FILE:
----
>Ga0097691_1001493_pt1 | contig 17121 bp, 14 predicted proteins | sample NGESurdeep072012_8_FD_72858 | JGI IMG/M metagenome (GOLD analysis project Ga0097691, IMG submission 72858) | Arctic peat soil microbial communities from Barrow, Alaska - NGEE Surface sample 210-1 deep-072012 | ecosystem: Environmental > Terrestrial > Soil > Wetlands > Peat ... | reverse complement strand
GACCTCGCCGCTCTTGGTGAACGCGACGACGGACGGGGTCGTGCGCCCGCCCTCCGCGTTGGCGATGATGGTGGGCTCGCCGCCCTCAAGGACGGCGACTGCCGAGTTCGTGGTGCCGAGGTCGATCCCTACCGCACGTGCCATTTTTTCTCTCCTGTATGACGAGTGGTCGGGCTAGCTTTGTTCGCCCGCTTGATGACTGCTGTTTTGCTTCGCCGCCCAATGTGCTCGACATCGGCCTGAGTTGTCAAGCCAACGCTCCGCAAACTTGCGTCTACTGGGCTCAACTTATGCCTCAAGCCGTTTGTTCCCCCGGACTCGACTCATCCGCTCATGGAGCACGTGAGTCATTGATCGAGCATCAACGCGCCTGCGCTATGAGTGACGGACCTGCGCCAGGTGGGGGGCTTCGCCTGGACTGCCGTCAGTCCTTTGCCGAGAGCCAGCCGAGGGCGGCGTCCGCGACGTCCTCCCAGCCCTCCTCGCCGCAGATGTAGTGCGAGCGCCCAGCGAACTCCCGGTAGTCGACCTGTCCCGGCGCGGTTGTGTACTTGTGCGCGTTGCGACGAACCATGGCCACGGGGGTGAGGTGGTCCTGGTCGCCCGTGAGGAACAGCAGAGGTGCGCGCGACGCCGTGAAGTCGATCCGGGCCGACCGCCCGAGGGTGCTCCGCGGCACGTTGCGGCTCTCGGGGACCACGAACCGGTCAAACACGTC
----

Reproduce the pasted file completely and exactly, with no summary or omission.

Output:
>Ga0097691_1001493_pt1 | contig 17121 bp, 14 predicted proteins | sample NGESurdeep072012_8_FD_72858 | JGI IMG/M metagenome (GOLD analysis project Ga0097691, IMG submission 72858) | Arctic peat soil microbial communities from Barrow, Alaska - NGEE Surface sample 210-1 deep-072012 | ecosystem: Environmental > Terrestrial > Soil > Wetlands > Peat ... | reverse complement strand
GACCTCGCCGCTCTTGGTGAACGCGACGACGGACGGGGTCGTGCGCCCGCCCTCCGCGTTGGCGATGATGGTGGGCTCGCCGCCCTCAAGGACGGCGACTGCCGAGTTCGTGGTGCCGAGGTCGATCCCTACCGCACGTGCCATTTTTTCTCTCCTGTATGACGAGTGGTCGGGCTAGCTTTGTTCGCCCGCTTGATGACTGCTGTTTTGCTTCGCCGCCCAATGTGCTCGACATCGGCCTGAGTTGTCAAGCCAACGCTCCGCAAACTTGCGTCTACTGGGCTCAACTTATGCCTCAAGCCGTTTGTTCCCCCGGACTCGACTCATCCGCTCATGGAGCACGTGAGTCATTGATCGAGCATCAACGCGCCTGCGCTATGAGTGACGGACCTGCGCCAGGTGGGGGGCTTCGCCTGGACTGCCGTCAGTCCTTTGCCGAGAGCCAGCCGAGGGCGGCGTCCGCGACGTCCTCCCAGCCCTCCTCGCCGCAGATGTAGTGCGAGCGCCCAGCGAACTCCCGGTAGTCGACCTGTCCCGGCGCGGTTGTGTACTTGTGCGCGTTGCGACGAACCATGGCCACGGGGGTGAGGTGGTCCTGGTCGCCCGTGAGGAACAGCAGAGGTGCGCGCGACGCCGTGAAGTCGATCCGGGCCGACCGCCCGAGGGTGCTCCGCGGCACGTTGCGGCTCTCGGGGACCACGAACCGGTCAAACACGTC